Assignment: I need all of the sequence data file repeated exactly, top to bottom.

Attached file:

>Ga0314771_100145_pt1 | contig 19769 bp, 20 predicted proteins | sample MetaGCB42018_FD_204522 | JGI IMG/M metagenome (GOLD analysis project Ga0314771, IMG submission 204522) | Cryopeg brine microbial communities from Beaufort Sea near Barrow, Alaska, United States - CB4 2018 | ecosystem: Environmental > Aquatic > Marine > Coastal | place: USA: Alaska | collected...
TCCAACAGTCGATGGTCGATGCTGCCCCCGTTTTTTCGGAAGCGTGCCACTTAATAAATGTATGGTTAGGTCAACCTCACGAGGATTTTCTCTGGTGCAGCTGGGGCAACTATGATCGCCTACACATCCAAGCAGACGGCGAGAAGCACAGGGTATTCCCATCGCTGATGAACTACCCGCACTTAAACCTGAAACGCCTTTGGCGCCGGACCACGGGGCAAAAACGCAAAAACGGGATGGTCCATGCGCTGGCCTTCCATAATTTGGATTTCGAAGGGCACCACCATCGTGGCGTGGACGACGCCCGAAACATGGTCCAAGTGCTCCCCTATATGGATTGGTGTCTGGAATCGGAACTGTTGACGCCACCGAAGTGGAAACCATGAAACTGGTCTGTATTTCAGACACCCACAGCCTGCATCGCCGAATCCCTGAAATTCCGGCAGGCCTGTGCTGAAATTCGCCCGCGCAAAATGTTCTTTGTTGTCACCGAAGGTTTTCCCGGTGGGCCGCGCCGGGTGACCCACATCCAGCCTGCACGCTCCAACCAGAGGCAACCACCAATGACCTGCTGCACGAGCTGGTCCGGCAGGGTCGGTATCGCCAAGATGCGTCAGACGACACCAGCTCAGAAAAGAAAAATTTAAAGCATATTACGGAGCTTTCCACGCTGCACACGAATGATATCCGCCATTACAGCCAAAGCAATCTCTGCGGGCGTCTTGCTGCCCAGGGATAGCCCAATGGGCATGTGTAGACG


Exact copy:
>Ga0314771_100145_pt1 | contig 19769 bp, 20 predicted proteins | sample MetaGCB42018_FD_204522 | JGI IMG/M metagenome (GOLD analysis project Ga0314771, IMG submission 204522) | Cryopeg brine microbial communities from Beaufort Sea near Barrow, Alaska, United States - CB4 2018 | ecosystem: Environmental > Aquatic > Marine > Coastal | place: USA: Alaska | collected...
TCCAACAGTCGATGGTCGATGCTGCCCCCGTTTTTTCGGAAGCGTGCCACTTAATAAATGTATGGTTAGGTCAACCTCACGAGGATTTTCTCTGGTGCAGCTGGGGCAACTATGATCGCCTACACATCCAAGCAGACGGCGAGAAGCACAGGGTATTCCCATCGCTGATGAACTACCCGCACTTAAACCTGAAACGCCTTTGGCGCCGGACCACGGGGCAAAAACGCAAAAACGGGATGGTCCATGCGCTGGCCTTCCATAATTTGGATTTCGAAGGGCACCACCATCGTGGCGTGGACGACGCCCGAAACATGGTCCAAGTGCTCCCCTATATGGATTGGTGTCTGGAATCGGAACTGTTGACGCCACCGAAGTGGAAACCATGAAACTGGTCTGTATTTCAGACACCCACAGCCTGCATCGCCGAATCCCTGAAATTCCGGCAGGCCTGTGCTGAAATTCGCCCGCGCAAAATGTTCTTTGTTGTCACCGAAGGTTTTCCCGGTGGGCCGCGCCGGGTGACCCACATCCAGCCTGCACGCTCCAACCAGAGGCAACCACCAATGACCTGCTGCACGAGCTGGTCCGGCAGGGTCGGTATCGCCAAGATGCGTCAGACGACACCAGCTCAGAAAAGAAAAATTTAAAGCATATTACGGAGCTTTCCACGCTGCACACGAATGATATCCGCCATTACAGCCAAAGCAATCTCTGCGGGCGTCTTGCTGCCCAGGGATAGCCCAATGGGCATGTGTAGACG